Is non-sniffable fuel really the answer?

Gerry Georgatos
The Western Australian remote Aboriginal community of Jigalong is renewing calls for non-sniffable fuel to combat substance abuse and anti-social behaviour, however some ask is this really the answer. Jigalong is near the heart of the mining boom and yet the majority of its Aboriginal peoples languish - they say 'what mining boom?'

The renewed calls for the switch to non-sniffable fuel come after claims of a rise of solvent abuse. Jigalong's Police Seargent Neil Gordon said a rise of itinerant visitors to the township gave rise to a sharp spike in solvent abuse - petrol sniffing.

Sgt Gordon said that Jigalong had switched to low aroma fuel however though there had been some progress it was not enough and the need for the whole town to switch to non-sniffable Opal fuel was needed.

BP representatives visited Jigalong to inquire into the town's willingness as to whether they would be prepared to switch to non-sniffable Opal fuel.

"I know Cotton Creeks has agreed to go over to Opal fuel, we're very hopeful that Jigalong will do it as well, it's just a case of talking to the local people," said Sgt Gordon.

Jigalong's Chief Executive Officer Cedric Wyatt said that Jigalong's proximity to Newman would make the switch to Opal ineffective. Therefore he suggested that Newman should also switch to Opal and this would go a long way to eliminating solvent abuse from the East Pilbara.

The Human Rights Alliance Indigenous spokeswoman Natalie Flower said if the best a Government could do to try and reduce solvent abuse was to switch to low aromatic fuels then they had not done their job.

"It's certainly good to remove access to a substance that people will abuse however the problem is still there, the problem that someone who is prepared to petrol sniff, well they will be prepared to find some other abuse to oneself to stampede their mind into aberration, find relief from their poverty, hopelessness, and lonesomeness. The problem is that while a mining boom is going on and benefiting those flying in and the big companies and returning royalties to Governments, is that nothing significant is being done for the Indigenous communities - the majority remain unemployed, many homeless, without prospects, utterly impoverished, and without significant recreation," said Ms Flower.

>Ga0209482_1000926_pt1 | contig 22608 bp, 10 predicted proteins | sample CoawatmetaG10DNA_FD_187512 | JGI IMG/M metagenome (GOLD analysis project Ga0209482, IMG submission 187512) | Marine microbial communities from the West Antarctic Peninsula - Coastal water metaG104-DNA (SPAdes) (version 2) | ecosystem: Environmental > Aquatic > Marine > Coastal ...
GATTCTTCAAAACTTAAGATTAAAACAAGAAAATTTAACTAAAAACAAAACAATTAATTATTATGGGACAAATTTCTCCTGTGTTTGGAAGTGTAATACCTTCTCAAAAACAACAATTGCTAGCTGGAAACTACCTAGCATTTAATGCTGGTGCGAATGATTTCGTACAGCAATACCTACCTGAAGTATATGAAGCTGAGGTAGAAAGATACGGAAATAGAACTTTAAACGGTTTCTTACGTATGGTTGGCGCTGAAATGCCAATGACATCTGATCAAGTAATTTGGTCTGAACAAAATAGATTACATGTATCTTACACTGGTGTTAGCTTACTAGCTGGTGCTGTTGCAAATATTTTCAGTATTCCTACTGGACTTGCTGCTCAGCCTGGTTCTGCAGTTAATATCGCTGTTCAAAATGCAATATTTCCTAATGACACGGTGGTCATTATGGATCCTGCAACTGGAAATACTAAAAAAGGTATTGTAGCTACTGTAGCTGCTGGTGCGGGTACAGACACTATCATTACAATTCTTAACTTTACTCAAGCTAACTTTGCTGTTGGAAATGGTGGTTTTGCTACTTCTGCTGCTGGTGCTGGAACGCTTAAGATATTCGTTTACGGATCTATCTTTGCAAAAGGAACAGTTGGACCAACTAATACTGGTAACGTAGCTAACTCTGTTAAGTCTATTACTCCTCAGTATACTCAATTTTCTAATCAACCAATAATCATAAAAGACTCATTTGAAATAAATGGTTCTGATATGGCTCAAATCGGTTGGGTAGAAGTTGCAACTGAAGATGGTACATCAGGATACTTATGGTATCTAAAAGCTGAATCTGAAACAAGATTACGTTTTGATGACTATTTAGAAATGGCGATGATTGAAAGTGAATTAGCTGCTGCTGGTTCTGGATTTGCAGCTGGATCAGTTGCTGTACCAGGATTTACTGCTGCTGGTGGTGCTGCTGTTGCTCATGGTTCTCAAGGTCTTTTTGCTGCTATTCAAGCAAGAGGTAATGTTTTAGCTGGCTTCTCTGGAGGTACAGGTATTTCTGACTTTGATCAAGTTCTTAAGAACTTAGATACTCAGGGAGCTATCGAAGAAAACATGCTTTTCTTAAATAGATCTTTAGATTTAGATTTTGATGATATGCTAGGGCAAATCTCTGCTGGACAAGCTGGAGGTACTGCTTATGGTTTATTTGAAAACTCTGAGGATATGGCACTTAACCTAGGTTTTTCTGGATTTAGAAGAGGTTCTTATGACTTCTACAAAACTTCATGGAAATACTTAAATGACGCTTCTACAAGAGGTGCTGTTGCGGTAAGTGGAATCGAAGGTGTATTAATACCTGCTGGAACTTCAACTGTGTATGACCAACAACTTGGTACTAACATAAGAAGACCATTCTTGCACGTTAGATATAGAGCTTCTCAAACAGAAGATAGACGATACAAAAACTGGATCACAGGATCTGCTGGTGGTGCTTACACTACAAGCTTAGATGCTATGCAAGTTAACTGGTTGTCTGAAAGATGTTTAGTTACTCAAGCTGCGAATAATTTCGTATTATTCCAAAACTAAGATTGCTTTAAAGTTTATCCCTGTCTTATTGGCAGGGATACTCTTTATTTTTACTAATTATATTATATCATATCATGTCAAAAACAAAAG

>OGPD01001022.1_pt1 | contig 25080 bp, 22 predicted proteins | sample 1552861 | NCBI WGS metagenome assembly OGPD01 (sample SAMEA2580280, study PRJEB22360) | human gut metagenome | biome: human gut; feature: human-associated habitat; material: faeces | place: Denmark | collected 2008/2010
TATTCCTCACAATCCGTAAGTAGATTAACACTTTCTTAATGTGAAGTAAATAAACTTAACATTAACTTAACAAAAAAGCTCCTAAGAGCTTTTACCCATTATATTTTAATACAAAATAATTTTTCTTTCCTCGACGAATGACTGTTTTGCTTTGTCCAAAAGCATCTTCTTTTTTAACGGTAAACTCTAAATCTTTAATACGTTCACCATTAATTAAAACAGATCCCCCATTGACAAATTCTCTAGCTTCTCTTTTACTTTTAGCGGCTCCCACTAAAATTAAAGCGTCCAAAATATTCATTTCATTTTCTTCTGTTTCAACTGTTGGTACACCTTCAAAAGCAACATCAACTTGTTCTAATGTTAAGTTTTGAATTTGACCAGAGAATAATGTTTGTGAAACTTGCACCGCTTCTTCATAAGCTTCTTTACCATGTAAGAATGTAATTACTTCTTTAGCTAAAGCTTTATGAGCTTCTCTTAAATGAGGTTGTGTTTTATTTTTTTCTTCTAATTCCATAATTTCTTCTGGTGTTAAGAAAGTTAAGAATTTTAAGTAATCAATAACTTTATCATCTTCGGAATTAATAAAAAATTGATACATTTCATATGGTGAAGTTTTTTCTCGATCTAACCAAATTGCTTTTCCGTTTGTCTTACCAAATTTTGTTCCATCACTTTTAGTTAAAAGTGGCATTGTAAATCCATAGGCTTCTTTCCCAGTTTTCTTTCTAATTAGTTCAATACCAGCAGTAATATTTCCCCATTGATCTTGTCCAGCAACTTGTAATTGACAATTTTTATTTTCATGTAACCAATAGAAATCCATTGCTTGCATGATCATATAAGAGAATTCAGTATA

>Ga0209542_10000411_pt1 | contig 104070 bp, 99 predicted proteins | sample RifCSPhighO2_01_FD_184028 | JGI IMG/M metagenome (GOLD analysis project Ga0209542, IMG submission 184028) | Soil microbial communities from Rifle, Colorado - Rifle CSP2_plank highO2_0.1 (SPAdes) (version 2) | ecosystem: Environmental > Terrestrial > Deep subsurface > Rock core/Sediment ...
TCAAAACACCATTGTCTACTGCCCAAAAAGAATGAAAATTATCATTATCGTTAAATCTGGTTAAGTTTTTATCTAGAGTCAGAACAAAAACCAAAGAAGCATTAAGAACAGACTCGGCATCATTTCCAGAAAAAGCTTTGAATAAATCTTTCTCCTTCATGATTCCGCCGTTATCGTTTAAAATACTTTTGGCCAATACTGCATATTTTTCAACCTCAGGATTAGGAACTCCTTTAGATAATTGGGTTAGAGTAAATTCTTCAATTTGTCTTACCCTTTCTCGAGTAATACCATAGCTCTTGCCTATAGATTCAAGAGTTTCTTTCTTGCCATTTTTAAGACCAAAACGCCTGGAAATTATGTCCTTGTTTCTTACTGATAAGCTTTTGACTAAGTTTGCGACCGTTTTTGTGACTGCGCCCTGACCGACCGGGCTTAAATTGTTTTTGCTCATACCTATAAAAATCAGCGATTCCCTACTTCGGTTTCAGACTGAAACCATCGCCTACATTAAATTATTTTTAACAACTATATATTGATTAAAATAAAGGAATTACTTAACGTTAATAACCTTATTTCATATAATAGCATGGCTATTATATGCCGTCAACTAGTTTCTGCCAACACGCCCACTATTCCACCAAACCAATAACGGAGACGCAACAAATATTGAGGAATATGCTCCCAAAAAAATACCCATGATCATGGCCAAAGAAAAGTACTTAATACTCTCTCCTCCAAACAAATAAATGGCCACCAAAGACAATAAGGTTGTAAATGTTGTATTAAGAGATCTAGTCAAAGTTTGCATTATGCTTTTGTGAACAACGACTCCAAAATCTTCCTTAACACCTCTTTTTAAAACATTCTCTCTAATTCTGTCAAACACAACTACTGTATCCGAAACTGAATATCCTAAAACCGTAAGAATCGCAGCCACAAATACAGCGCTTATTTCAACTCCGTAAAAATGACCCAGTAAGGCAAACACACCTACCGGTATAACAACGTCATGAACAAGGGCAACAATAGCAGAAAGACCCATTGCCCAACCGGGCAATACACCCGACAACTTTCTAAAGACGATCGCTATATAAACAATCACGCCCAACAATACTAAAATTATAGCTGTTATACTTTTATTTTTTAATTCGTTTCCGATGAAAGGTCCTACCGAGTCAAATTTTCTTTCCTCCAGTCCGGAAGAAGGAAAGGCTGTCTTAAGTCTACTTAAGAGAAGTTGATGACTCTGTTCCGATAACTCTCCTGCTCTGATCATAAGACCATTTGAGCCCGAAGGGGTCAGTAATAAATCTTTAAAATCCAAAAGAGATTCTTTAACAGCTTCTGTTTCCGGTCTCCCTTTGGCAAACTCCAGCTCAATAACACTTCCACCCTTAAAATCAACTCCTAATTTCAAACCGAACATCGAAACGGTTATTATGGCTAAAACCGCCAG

"If they don't petrol sniff, they'll find other abuses and self harm, and well we know that many of them may just finish up as part of the horrific Indigenous suicide statistics this State has come to matter-of-fact accept."

"Let us do more than just remove a perceived problem that does not actually end the core problem, and let us us build communities and flourish them and end the problems all in one go."

The Australian Senate passed the Greens' Low Aromatic Fuel Bill in November 2012, which will make mandatory what has been a voluntary Opal Fuel roll out in parts of the Northern Territory, Western Australia, South Australia and Queensland.

Australian Greens Senator Rachel Siewert said the Bill was a crucial development in reducing the harm caused by petrol sniffing.

“The voluntary roll-out of non-sniffable fuel has been an important strategy, but is one that has had a big hole in it,” said Senator Siewert. “This Bill helps resolve that issue and ensures the roll-out can be completed."

“This Bill is a mechanism for the Minister to be able to help those communities that have worked so hard, for so long, to eradicate petrol sniffing and to envision a better future for their children.”

Low aromatic fuel - Opal fuel - is said to discourage petrol sniffing as it doesn’t have the aromatic fumes that give users a ‘high’. Under the new Bill, the supply of regular unleaded petrol will be replaced by non-sniffable Opal fuel in identified problem areas.

There had been widely reported outbreaks of petrol sniffing in Central Australia. There are 123 petrol stations selling Opal fuel in remote parts of Australia.